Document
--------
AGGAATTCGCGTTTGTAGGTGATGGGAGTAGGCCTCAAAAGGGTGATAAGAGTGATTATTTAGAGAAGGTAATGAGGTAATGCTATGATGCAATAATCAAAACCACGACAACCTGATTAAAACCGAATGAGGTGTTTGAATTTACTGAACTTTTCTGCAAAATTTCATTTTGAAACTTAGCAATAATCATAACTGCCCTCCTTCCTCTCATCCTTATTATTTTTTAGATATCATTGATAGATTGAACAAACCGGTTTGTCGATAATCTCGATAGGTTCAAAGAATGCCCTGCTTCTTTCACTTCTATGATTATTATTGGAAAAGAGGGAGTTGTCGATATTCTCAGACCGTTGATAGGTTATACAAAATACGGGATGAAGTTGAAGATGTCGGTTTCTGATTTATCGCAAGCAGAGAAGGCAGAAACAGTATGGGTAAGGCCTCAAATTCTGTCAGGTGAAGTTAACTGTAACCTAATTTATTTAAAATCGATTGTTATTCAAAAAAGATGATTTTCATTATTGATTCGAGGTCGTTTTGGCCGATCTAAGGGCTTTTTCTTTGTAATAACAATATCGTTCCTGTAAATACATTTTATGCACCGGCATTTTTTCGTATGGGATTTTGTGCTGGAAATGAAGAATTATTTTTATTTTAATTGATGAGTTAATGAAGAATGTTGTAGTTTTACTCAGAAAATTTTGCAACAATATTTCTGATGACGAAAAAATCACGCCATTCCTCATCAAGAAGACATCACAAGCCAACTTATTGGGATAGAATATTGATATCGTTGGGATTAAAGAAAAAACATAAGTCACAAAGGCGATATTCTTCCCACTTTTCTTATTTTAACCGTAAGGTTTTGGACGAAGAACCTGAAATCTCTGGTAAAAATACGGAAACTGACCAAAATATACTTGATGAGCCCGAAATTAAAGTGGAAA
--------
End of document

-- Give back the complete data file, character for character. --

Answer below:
AGGAATTCGCGTTTGTAGGTGATGGGAGTAGGCCTCAAAAGGGTGATAAGAGTGATTATTTAGAGAAGGTAATGAGGTAATGCTATGATGCAATAATCAAAACCACGACAACCTGATTAAAACCGAATGAGGTGTTTGAATTTACTGAACTTTTCTGCAAAATTTCATTTTGAAACTTAGCAATAATCATAACTGCCCTCCTTCCTCTCATCCTTATTATTTTTTAGATATCATTGATAGATTGAACAAACCGGTTTGTCGATAATCTCGATAGGTTCAAAGAATGCCCTGCTTCTTTCACTTCTATGATTATTATTGGAAAAGAGGGAGTTGTCGATATTCTCAGACCGTTGATAGGTTATACAAAATACGGGATGAAGTTGAAGATGTCGGTTTCTGATTTATCGCAAGCAGAGAAGGCAGAAACAGTATGGGTAAGGCCTCAAATTCTGTCAGGTGAAGTTAACTGTAACCTAATTTATTTAAAATCGATTGTTATTCAAAAAAGATGATTTTCATTATTGATTCGAGGTCGTTTTGGCCGATCTAAGGGCTTTTTCTTTGTAATAACAATATCGTTCCTGTAAATACATTTTATGCACCGGCATTTTTTCGTATGGGATTTTGTGCTGGAAATGAAGAATTATTTTTATTTTAATTGATGAGTTAATGAAGAATGTTGTAGTTTTACTCAGAAAATTTTGCAACAATATTTCTGATGACGAAAAAATCACGCCATTCCTCATCAAGAAGACATCACAAGCCAACTTATTGGGATAGAATATTGATATCGTTGGGATTAAAGAAAAAACATAAGTCACAAAGGCGATATTCTTCCCACTTTTCTTATTTTAACCGTAAGGTTTTGGACGAAGAACCTGAAATCTCTGGTAAAAATACGGAAACTGACCAAAATATACTTGATGAGCCCGAAATTAAAGTGGAAA